My friend Ian McConnell who pastors Grace Church in Philadelphia, has written another excellent article on his Blue Collar Gospel blog.

This article entitled “Life is Mission”, hits right at the center of what we have been trying to make our perspective at Greentree, which is to live life according to God’s agenda. Or as was the theme of this year’s Mission Conference, “Live Life Sent”.

How full and meaningful life becomes when our routine tasks and existing relationships become opportunities for the gospel to live in and through us. Our life may remain ordinary and yet become extraordinary all at the same time! As Ian writes:

“When you view yourself as sent, the mission field expands and the significance of your ordinary black & white moments start to pop-out in missional color.  Loving God, loving others, and the maturing & multiplying of disciples increasingly becomes your ultimate agenda as you do your regular thing. This both simplifies and intensifies our view of mission.”

Ian ends this article with practical ways to alter the way we look at our daily routine. This alone can encourage you to live a God pleasing and eternity affecting life.




I think we can ALL relate.

We use up a lot of life’s time and our body’s energy worrying over things that either don’t happen or end up not as bad as we were expecting (worrying).

In contrast, we fail to use time and energy worshiping and praising God for the things that will happen! The many wondrous promises of God that are not only guaranteed to take place – they will all be far better than we could ever imagine.

Let’s work on reversing this mix up of worry and worship.


A 12 year old asks a youth leader a question which was very big in their mind – “Did God kill my dog?” In trying to answer the question, the youth leader created further confusion and ended up stuck in a theological corner and couldn’t find his way out.

There are real answers to questions about God’s sovereignty (His rule over all that exists). Even though God’s sovereignty involves truths that we do not fully see or understand, we don’t need to sound like theological jello when answering hard questions about it.

And yet as Marc Cortez points out in this article on his Everyday Theology blog, we do need to be careful in answering the right questions clearly. I think you will find Marc’s thoughts to be clear and helpful as he describes “Three mistakes we make when talking about the sovereignty of God”.


It is easy for us to think we are in control of a situation or that the stream of our life will keep flowing on has it always has up to now. But we are foolish to be either confident in our control or anesthetized by the ongoing flow of our days.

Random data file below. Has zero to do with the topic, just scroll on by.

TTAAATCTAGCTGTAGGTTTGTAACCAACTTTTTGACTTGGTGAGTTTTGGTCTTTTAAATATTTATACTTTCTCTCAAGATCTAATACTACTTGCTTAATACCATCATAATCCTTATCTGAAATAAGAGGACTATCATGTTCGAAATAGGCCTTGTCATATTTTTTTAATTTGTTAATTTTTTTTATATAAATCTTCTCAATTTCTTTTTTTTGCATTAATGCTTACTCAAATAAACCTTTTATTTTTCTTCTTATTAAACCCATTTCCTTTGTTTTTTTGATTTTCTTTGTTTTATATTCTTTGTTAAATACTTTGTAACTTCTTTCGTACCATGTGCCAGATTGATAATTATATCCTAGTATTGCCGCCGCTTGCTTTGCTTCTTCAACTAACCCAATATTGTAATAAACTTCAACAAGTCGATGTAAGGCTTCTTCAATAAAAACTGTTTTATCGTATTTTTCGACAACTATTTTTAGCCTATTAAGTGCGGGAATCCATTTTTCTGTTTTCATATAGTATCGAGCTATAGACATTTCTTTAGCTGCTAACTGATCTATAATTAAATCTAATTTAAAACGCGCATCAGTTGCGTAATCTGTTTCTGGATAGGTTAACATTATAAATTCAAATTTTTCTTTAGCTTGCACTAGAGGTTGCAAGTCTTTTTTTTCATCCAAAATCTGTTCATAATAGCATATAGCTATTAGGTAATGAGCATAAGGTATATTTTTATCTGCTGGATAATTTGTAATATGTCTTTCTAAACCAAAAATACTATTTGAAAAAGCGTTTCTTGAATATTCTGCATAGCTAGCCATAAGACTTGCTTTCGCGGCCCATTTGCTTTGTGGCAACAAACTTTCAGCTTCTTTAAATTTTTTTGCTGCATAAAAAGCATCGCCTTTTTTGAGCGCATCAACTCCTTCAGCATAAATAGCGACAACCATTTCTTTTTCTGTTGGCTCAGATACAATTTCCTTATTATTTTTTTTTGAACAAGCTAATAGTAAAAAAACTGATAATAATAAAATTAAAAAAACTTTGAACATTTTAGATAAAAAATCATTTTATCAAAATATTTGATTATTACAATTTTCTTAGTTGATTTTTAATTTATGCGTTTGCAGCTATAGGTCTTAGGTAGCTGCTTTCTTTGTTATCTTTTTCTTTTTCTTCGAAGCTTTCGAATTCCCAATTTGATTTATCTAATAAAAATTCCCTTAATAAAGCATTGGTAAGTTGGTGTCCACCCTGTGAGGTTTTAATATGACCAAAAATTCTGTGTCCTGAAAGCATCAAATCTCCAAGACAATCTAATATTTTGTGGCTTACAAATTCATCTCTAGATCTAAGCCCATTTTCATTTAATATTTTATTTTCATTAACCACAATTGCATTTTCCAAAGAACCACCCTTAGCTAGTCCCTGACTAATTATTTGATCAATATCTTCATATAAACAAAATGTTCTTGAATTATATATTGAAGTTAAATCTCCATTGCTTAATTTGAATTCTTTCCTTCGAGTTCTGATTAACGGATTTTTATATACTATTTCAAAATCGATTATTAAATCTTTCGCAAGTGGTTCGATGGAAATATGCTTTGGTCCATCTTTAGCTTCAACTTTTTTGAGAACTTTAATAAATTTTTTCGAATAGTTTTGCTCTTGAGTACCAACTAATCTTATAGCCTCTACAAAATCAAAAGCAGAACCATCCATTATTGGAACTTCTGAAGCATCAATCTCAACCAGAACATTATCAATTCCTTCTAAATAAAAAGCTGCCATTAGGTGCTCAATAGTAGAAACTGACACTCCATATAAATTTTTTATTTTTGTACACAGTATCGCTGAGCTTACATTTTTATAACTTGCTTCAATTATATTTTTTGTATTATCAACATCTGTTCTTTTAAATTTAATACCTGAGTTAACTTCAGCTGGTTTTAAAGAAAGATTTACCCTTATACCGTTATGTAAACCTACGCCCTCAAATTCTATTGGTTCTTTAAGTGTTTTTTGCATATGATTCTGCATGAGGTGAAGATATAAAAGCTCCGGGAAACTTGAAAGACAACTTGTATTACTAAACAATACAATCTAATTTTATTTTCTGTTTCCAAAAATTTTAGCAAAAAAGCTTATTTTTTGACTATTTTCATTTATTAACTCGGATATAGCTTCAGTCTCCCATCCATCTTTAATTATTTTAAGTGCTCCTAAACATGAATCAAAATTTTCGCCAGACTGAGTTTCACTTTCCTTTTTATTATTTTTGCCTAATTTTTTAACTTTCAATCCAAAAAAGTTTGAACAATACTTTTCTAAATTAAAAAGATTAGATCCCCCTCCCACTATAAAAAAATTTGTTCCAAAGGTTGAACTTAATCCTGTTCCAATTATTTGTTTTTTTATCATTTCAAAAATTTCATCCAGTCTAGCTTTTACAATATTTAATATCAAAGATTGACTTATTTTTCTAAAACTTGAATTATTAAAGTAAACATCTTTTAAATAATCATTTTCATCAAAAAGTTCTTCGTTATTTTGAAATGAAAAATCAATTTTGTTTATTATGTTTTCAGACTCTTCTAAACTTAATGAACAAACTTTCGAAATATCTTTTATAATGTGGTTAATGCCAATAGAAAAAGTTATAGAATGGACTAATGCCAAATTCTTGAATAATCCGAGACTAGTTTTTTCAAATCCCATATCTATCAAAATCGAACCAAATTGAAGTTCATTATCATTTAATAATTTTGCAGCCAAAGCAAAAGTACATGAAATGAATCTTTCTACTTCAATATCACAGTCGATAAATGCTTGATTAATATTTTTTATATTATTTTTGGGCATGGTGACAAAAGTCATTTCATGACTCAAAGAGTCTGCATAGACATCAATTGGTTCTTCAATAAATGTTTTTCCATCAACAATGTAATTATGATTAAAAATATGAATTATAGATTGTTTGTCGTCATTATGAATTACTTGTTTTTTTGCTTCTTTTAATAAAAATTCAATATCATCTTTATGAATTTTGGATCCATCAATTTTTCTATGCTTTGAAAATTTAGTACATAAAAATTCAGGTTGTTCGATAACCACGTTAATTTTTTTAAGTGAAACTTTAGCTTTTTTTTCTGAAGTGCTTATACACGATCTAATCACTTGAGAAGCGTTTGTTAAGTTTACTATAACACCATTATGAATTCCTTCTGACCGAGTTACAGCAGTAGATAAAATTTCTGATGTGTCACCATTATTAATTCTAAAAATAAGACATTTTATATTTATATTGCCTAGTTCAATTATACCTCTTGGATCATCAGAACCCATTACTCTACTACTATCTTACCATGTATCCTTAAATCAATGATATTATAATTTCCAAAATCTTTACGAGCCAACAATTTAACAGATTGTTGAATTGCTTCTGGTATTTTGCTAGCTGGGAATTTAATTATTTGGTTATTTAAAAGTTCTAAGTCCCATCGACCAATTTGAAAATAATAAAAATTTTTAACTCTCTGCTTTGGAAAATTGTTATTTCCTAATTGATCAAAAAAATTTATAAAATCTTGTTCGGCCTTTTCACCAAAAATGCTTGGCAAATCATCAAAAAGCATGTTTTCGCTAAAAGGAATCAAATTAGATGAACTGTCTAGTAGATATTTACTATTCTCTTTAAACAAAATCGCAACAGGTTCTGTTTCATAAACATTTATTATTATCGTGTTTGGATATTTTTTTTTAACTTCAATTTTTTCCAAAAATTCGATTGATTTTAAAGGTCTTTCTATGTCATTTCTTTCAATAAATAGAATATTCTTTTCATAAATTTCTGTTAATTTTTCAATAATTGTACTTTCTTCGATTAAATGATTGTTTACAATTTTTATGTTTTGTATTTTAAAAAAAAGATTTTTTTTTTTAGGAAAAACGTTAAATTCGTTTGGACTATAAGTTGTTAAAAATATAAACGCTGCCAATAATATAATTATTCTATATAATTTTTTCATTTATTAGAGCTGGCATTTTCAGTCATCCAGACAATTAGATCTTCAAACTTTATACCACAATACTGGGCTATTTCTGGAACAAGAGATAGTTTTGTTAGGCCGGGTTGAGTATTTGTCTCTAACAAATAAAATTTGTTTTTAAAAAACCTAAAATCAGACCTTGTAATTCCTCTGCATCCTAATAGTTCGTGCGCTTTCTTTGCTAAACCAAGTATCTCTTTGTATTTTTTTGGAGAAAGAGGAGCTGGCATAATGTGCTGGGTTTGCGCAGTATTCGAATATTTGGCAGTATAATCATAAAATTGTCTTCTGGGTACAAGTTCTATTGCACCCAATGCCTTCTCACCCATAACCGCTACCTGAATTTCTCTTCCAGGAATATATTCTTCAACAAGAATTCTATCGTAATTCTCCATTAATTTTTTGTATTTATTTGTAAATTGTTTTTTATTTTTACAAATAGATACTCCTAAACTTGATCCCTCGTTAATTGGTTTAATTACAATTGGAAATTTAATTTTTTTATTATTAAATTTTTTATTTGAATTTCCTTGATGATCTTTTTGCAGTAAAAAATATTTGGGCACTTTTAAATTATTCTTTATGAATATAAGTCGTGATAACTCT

Only God is in control, and we cannot guarantee that the next moment will be spent on this earth.

Recently I read a brief and verified story that dramatically conveys these truths:

An Iranian hunter named Ali, tried to catch a snake alive by pressing the butt of his gun behind the snake’s head.  When struck by the butt of Ali’s gun, the snake instinctively coiled itself around the length of the gun. The snake’s tail pulled the trigger and shot Ali in the head. 

Ali’s day did not turn out as he had planned – and his tomorrow never arrived. However God was sovereign in it all, as He is in all your situations.

So who will you rely on? And who will you trust for your tomorrows – including the tomorrow of your eternity?!




The  promises of God are grand thoughts which when held up, comfort our soul and encourage our faithfulness. Andrew Gray (1633-1656) reflected at length about God’s promises in his book “Great and Divine Promises”.

Known as the “youngest puritan”, Gray died of fever at age 22 after preaching just two years to his congregation in Glasgow, Scotland.

In his book, Gray lays out ways in which the promises of God are “exceedingly precious”. Some of his language is old fashioned, but his thoughts are fit for every age.

God’s promises are exceedingly precious . . .

1.   Because of the great price that was laid down for them, which was the blood of Christ.

2.   Because of the great things that are promised in them.

3.   Because of the great advantage afforded to a Christian who enjoys them.  They are the pencils that draw the (features) of Christ upon the soul.

4.   They are precious because of their close relationship with Jesus Christ, for what are the promises but streams and rivulets that flow from Him.   As Gray asked, “Can this fountain that is sweet in itself, send forth bitter waters?”

5.   Because they are the objects of faith, the precious mother of all graces.

6.   The promises guide and lead us to Christ, for there is not a single promise that does not cry out to us in a loud voice, “O, come to Christ!” and there is no access to Jesus but by a promise.

7.   The saints of all ages have found great sweetness and unspeakable delight in the promises.

8.   The saints have a high and matchless account of the promises and thereby commend them to us.  How can we doubt the preciousness of God’s promises when these arguments surround us like a cloud of witnesses?